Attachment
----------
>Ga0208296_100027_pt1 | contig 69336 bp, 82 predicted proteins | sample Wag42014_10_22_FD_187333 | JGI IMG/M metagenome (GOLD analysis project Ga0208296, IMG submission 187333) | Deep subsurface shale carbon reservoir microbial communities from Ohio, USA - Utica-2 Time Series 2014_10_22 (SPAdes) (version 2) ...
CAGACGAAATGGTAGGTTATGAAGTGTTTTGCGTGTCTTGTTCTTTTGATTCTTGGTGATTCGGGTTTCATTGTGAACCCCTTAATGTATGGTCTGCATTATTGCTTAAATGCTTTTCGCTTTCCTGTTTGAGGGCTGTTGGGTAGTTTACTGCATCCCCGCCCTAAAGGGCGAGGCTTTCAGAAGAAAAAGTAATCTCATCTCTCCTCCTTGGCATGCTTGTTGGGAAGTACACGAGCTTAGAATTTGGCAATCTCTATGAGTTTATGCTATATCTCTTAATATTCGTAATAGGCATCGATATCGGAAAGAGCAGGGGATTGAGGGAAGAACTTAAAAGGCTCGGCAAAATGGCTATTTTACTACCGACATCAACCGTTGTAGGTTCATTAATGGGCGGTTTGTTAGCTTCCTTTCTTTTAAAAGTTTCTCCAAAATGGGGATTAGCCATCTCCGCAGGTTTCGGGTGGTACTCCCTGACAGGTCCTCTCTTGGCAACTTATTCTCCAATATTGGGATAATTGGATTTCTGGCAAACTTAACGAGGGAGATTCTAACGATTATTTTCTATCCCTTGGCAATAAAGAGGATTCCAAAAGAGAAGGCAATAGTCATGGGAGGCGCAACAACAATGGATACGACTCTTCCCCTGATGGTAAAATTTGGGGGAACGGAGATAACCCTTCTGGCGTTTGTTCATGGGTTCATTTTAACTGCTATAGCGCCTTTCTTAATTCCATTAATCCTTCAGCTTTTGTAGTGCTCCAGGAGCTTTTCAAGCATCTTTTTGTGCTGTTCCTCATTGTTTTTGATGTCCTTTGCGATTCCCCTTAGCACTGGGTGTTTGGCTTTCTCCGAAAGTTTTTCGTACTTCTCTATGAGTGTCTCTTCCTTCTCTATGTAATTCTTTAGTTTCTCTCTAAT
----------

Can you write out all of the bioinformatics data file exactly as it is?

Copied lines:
>Ga0208296_100027_pt1 | contig 69336 bp, 82 predicted proteins | sample Wag42014_10_22_FD_187333 | JGI IMG/M metagenome (GOLD analysis project Ga0208296, IMG submission 187333) | Deep subsurface shale carbon reservoir microbial communities from Ohio, USA - Utica-2 Time Series 2014_10_22 (SPAdes) (version 2) ...
CAGACGAAATGGTAGGTTATGAAGTGTTTTGCGTGTCTTGTTCTTTTGATTCTTGGTGATTCGGGTTTCATTGTGAACCCCTTAATGTATGGTCTGCATTATTGCTTAAATGCTTTTCGCTTTCCTGTTTGAGGGCTGTTGGGTAGTTTACTGCATCCCCGCCCTAAAGGGCGAGGCTTTCAGAAGAAAAAGTAATCTCATCTCTCCTCCTTGGCATGCTTGTTGGGAAGTACACGAGCTTAGAATTTGGCAATCTCTATGAGTTTATGCTATATCTCTTAATATTCGTAATAGGCATCGATATCGGAAAGAGCAGGGGATTGAGGGAAGAACTTAAAAGGCTCGGCAAAATGGCTATTTTACTACCGACATCAACCGTTGTAGGTTCATTAATGGGCGGTTTGTTAGCTTCCTTTCTTTTAAAAGTTTCTCCAAAATGGGGATTAGCCATCTCCGCAGGTTTCGGGTGGTACTCCCTGACAGGTCCTCTCTTGGCAACTTATTCTCCAATATTGGGATAATTGGATTTCTGGCAAACTTAACGAGGGAGATTCTAACGATTATTTTCTATCCCTTGGCAATAAAGAGGATTCCAAAAGAGAAGGCAATAGTCATGGGAGGCGCAACAACAATGGATACGACTCTTCCCCTGATGGTAAAATTTGGGGGAACGGAGATAACCCTTCTGGCGTTTGTTCATGGGTTCATTTTAACTGCTATAGCGCCTTTCTTAATTCCATTAATCCTTCAGCTTTTGTAGTGCTCCAGGAGCTTTTCAAGCATCTTTTTGTGCTGTTCCTCATTGTTTTTGATGTCCTTTGCGATTCCCCTTAGCACTGGGTGTTTGGCTTTCTCCGAAAGTTTTTCGTACTTCTCTATGAGTGTCTCTTCCTTCTCTATGTAATTCTTTAGTTTCTCTCTAAT